The ratio of the weight of a material to its volume is its unit weight, sometimes termed specific weight or

weight density. The unit weight of water, Yw, is 9.81 kN/m3 in the SI system and 62.4 lb/ft3 in the English

system. The unit weight of solids, Y s, varies with the mineralogy of the soil particles but is commonly in

the range of 26.0 to 27.0 kN/m3 or 165 to 172 lb/ft3. The total unit weight of a soil (the solids-water-air

system), denoted g, is the ratio of the total weight to the total volume occupied:

The saturated unit weight, denoted g sat, is the total unit weight that would be obtained if the air voids were filled with an equal volume of water (S = 100% and Vw = V). The dry unit weight, denoted g d, is often termed the dry density and has particular importance in field control of soil compaction. It is the ratio of the weight of solids to the total volume:

Note that the dry unit weight matches the weight of a single component the solids with the entire volume of solids, water, and air. It does not represent the unit weight of any component or consistent set of components, but rather provides a measure of how much solid material by weight is in the total volume of a container, such as an earthmover or a compaction mold. The buoyant unit weight or effective unit weight, Y’, is equal to the saturated unit weight minus the unit weight of water, Yw:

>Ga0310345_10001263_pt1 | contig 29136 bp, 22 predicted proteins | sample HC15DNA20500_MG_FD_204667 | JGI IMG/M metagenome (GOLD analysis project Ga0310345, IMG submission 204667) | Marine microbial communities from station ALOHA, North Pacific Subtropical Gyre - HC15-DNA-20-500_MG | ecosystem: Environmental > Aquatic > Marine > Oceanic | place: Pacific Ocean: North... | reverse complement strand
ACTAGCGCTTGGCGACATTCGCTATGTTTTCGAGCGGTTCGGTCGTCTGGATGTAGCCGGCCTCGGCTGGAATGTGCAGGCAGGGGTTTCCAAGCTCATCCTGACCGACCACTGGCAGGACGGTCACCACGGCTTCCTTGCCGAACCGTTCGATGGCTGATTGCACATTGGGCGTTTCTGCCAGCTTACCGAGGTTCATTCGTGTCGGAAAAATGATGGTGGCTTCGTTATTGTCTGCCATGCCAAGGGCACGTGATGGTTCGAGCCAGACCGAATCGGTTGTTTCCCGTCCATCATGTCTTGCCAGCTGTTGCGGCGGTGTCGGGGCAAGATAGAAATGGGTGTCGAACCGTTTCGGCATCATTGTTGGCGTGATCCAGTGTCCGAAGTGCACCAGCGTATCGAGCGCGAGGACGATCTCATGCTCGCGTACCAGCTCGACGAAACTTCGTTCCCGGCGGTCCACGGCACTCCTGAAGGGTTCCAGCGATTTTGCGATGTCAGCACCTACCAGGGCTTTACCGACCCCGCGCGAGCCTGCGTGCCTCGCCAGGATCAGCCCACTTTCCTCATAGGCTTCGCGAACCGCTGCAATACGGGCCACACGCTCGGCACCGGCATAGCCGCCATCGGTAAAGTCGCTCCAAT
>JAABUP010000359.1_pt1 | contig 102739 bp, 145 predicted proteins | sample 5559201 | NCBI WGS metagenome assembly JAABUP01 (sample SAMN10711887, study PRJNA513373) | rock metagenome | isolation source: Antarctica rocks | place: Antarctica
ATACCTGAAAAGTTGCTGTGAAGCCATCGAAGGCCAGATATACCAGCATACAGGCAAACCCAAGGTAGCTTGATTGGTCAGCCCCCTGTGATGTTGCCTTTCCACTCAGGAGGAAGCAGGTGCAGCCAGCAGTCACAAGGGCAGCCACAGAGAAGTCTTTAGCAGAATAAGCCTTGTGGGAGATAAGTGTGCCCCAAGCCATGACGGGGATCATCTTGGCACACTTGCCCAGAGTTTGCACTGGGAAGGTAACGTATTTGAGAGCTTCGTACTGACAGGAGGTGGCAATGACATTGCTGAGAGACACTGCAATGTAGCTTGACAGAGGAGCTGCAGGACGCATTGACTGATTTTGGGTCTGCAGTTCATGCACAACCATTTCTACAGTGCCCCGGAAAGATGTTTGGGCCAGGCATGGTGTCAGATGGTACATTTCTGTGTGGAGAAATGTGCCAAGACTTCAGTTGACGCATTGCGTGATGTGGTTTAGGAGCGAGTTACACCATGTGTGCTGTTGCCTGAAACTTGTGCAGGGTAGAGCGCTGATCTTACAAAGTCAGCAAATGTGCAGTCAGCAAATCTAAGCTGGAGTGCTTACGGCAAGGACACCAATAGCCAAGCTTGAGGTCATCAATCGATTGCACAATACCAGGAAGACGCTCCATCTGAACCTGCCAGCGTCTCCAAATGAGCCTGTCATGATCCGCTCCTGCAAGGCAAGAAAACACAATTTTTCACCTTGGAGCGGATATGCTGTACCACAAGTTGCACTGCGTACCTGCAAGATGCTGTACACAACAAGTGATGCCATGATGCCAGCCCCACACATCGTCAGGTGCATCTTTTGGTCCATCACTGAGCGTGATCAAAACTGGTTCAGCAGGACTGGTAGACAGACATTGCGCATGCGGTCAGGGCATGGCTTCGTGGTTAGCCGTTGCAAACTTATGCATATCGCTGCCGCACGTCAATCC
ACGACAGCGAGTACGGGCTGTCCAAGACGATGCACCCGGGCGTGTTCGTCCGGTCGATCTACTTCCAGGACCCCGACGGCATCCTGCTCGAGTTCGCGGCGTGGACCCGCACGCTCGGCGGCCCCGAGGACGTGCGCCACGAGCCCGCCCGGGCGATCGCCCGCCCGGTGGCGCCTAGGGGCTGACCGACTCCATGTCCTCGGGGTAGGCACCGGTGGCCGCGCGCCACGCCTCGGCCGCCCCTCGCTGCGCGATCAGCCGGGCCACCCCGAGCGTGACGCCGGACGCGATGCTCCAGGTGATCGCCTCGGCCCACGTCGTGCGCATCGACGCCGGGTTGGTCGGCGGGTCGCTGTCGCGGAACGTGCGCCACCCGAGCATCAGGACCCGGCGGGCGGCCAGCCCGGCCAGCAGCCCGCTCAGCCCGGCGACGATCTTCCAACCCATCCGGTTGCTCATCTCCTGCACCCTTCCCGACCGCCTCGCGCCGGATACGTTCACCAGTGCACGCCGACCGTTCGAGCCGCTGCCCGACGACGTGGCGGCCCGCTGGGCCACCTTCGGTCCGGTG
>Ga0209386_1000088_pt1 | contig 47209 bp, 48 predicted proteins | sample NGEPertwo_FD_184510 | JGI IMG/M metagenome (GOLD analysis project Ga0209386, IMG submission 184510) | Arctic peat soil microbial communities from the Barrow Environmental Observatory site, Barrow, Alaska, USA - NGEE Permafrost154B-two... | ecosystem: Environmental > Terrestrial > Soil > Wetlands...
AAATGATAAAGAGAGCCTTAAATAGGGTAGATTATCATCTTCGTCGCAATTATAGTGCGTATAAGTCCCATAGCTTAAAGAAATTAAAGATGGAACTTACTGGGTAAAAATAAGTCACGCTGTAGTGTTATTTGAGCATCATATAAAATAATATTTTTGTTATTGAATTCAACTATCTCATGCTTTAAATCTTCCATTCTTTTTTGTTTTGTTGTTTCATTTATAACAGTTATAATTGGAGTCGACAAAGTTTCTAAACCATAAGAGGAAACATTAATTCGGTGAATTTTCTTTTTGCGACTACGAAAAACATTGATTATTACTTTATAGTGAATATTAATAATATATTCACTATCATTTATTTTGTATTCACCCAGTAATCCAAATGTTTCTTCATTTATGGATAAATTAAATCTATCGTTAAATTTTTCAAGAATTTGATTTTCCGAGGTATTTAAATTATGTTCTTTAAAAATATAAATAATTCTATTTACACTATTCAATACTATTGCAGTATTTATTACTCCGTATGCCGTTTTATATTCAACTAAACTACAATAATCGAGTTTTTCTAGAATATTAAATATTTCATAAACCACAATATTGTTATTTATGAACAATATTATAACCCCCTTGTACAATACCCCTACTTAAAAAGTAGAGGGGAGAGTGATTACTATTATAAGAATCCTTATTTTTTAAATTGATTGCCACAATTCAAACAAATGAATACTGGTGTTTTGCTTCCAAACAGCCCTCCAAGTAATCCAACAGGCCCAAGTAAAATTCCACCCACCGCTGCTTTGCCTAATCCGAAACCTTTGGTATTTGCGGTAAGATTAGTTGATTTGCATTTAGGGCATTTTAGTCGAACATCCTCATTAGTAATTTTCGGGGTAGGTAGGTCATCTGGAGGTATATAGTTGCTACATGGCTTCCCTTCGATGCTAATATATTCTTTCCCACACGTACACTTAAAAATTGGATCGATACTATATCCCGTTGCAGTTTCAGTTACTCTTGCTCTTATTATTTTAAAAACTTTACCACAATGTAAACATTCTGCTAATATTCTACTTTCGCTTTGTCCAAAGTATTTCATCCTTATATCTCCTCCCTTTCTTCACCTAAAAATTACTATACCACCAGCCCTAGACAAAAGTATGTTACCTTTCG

The buoyant unit weight is sometimes used to directly calculate vertical effective stresses below the water table instead of calculating total stresses and subtracting pore pressures.